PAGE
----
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Meet Mr. Smelling Good

Yvonne Mooka



Gadibolae Gadibolae is a man driven by passion. He is full of energy, which introduces him before he even opens his mouth.

“I am Mr. Smelling Good, boosting the Confidence,” is how he introduces himself. He sells Desires Perfumes, which are known for their long-scent of 48 hours. “Their fragrance is very strong. Once you apply it, your confidence automatically gets boosted,” he says.

But why perfumes? He says it is because he has done a research in the local market and found that Batswana like looking good and smelling nice. He states that since he started selling his products two years ago, they are selling like fat cakes. “Currently, I am building multi-residential housing from my perfume business,” says the husband and father of three, adding that his supplier is based in South Africa. He sells to both men and women.

He says that in two years’ time, he sees the business fully grown, where he will be selling as a supplier. He says that he uses social media and face-to-face market to sell and promote his products. “I have customers from Jwaneng that come to Gaborone just to buy my products. They also hear about them from my already-existing clients,’ he says. His small body oils go for P50 while big perfumes cost P400 each on two-months instalments.

Mr Smelling Good states that patience, perseverance and dedication are required in order for one to succeed in business. “Have the right attitude. Sometimes people don’t communicate when they know they are supposed to pay or they don’t pay on time. Don’t be short-tempered, just be good to them,” he says.

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Minister Thapelo Olopeng

Botswana Stock Exchange’s annual finance and investment competition for secondary school students has been applauded by the Minister of Tertiary Education, Research, Science and Technology, Thapelo Olopeng.

The initiative, a capital market awareness tool that has been running for the past seven years, is increasing financial literacy and a culture of investment among young people. The initiative will see the country raise future billionaires through the stock markets. “It is a breath of fresh air to have tertiary students who are financially literate, who can manage their finances,” said the minister.

He urged students to invest even the smallest allowances they earn and have a hassle-free life after university. “Investing on the stock exchange is not only preserved for the rich, but for anyone with a bank account,” said Olopeng.

The minister said the secondary schools finance and investment competition is participation of the private sector in bridging the knowledge divide.Olopeng said the private sector participation augments his ministry’s efforts of providing and building knowledge and innovation through the development and implementation of the policy on tertiary education, research, science and technology to transform the economy from a resource based to a knowledge based.

“In this connection, we will continue to empower our students in order for them to lead better and successful lives which can propel them into the innovation ecosystem,” said Olopeng. BSE Chief Executive Officer, Thapelo Tsheole said the Senior Secondary Schools Finance and Investment Competition, first established in 2013 aims to sensitise and educate the student community about capital markets, with the strategic aim to increase financial literacy and promote a culture of investing at a young age.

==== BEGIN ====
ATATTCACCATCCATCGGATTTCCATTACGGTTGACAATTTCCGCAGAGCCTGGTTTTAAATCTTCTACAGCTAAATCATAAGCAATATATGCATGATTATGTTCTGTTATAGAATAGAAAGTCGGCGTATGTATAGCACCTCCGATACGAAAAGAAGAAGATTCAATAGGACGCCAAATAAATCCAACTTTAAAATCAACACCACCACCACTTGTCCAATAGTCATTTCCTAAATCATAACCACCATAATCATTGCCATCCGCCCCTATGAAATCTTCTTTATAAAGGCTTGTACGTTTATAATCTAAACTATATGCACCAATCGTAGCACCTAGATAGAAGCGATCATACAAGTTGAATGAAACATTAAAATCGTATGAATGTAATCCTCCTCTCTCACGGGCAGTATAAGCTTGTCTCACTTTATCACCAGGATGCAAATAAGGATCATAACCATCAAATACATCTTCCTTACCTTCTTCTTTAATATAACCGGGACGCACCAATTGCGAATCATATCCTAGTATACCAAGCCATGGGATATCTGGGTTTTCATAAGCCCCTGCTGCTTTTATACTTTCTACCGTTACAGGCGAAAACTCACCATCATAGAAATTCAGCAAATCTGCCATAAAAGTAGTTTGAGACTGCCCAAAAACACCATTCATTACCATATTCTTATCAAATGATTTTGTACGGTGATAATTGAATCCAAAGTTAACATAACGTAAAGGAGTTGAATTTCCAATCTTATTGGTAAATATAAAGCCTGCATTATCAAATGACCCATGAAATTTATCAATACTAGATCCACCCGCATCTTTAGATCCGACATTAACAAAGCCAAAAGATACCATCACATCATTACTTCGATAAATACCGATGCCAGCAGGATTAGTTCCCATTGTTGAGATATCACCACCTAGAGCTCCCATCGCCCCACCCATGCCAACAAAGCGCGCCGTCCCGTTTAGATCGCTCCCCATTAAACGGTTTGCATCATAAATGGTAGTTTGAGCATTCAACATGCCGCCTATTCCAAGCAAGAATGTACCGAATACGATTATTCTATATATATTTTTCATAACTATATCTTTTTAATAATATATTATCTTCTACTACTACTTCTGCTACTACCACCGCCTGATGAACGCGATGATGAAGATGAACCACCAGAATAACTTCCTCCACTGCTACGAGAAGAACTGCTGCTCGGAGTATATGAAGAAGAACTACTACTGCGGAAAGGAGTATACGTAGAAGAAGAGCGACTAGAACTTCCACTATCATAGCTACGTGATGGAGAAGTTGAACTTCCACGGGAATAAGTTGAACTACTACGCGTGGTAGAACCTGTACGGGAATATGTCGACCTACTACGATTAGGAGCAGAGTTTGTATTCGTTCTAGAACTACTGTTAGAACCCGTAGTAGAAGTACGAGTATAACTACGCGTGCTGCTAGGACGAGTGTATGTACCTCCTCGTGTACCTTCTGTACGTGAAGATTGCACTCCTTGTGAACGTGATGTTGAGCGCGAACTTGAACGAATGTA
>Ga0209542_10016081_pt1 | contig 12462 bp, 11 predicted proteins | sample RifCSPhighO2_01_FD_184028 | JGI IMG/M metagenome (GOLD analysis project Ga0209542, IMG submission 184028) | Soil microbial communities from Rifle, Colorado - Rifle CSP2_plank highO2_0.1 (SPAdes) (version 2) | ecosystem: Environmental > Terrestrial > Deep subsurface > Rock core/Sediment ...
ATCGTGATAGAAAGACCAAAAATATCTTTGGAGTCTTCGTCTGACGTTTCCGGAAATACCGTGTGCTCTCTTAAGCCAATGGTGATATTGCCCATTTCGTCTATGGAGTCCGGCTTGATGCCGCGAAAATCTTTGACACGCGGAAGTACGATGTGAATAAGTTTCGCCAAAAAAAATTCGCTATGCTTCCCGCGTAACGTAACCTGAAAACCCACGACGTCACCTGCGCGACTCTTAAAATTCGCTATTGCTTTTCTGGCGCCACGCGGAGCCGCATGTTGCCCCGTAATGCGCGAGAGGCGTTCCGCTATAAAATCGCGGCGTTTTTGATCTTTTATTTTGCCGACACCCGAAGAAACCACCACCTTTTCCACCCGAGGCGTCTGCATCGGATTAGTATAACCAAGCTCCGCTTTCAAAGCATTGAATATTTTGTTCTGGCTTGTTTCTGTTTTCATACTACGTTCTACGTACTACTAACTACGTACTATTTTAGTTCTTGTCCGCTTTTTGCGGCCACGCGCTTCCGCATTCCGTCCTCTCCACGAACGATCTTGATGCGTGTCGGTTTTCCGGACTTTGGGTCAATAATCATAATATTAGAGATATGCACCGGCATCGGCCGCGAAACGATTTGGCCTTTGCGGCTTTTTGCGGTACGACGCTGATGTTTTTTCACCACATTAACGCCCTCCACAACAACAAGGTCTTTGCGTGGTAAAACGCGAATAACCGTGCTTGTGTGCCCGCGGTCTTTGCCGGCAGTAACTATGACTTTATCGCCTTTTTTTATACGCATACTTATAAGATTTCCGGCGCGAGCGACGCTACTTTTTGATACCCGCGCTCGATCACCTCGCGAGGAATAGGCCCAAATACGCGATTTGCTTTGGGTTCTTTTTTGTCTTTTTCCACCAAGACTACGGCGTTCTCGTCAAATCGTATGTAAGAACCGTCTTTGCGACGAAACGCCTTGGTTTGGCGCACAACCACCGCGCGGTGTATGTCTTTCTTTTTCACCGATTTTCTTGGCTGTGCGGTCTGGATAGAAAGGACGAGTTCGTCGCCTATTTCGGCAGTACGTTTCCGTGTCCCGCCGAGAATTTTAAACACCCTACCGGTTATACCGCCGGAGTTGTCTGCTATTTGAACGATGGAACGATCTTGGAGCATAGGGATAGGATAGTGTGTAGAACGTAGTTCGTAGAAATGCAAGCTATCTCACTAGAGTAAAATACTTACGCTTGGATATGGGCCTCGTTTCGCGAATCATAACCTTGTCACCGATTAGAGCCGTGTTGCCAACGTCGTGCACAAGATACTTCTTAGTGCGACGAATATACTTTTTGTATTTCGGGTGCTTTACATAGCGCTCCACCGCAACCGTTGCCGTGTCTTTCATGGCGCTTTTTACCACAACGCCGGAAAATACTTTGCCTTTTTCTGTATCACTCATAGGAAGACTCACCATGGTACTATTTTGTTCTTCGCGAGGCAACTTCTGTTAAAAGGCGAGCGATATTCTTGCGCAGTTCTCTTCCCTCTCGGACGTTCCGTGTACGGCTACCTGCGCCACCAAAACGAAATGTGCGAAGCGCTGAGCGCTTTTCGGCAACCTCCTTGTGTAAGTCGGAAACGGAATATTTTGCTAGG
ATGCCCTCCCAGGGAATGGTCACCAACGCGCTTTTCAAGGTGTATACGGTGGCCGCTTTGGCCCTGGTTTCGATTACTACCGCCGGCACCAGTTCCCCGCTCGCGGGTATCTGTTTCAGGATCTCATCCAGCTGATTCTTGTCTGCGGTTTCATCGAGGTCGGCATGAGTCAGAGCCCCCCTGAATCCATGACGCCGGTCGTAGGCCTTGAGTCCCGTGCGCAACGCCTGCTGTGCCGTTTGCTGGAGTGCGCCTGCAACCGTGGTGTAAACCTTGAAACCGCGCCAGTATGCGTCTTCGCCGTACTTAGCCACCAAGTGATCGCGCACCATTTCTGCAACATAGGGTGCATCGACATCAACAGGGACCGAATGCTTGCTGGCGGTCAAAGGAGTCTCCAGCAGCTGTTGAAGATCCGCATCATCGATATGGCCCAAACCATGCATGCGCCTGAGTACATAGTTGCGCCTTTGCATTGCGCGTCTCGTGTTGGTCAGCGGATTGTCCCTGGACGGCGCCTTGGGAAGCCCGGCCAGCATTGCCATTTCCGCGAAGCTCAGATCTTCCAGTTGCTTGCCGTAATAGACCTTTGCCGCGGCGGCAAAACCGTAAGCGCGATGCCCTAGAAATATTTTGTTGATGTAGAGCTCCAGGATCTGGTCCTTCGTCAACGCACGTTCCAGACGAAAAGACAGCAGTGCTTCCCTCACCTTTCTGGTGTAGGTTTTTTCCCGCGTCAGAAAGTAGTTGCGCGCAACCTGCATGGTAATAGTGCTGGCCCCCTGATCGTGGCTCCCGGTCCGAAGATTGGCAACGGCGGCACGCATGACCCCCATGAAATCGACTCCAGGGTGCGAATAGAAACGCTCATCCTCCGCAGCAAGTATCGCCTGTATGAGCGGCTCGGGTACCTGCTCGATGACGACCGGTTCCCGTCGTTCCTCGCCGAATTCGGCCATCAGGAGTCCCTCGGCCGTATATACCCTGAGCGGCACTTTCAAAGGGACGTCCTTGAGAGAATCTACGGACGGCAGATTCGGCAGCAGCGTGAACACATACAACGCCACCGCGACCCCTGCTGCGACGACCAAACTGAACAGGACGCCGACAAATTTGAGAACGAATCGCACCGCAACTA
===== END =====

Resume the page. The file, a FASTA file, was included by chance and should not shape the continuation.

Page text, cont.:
The competition is open to all senior secondary schools across the country, including private and public senior secondary schools.

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The MidweekSun Admin



Orapa Mine, part of Debswana

Botswana is not using diamonds to kill elephants as alleged by some conservationists after the southern African country announced plans to lift a ban on elephant hunting to address growing conflict between humans and wildlife, a government official has said.

Minister of mineral resources, Green technology and energy security Eric Molale told a mining conference in Gaborone on Monday that the activists were tarnishing the image of Botswana. “That’s hogwash because we as Botswana are [good] conservationists and it is us who worked hard to make sure these elephants [are] brought to the numbers that we do have now,” he said.

“When conflicts arise, it is through consultation, [that we] find out how we can best manage our resources. The people have spoken and we are going to be managing the elephants in the best way that we can.

“We are not culling, we have re-introduced the trophy hunting and if you take 400 elephants per annum for trophy hunting against the 3-5% annual growth rate of the elephant herd that we have…[we are] just barely scratching on the surface.”

Botswana has about 130 000 elephants, the world’s largest population.Molale said Botswana will remain focused on things that are beneficial to the country and will not be distracted by issues spread by people that are not even privy to how things are done in the country.

“We have, however, invited them to come and learn more about what we are doing so they can better understand those important aspects of flora and fauna…”The conflict between humans and elephants had gone up since the ban was introduced in 2014.

Tourism is the second source of foreign income in Botswana after diamonds and conservationists fear that the former will be affected is the government cull elephant.
[Rough and Polished]

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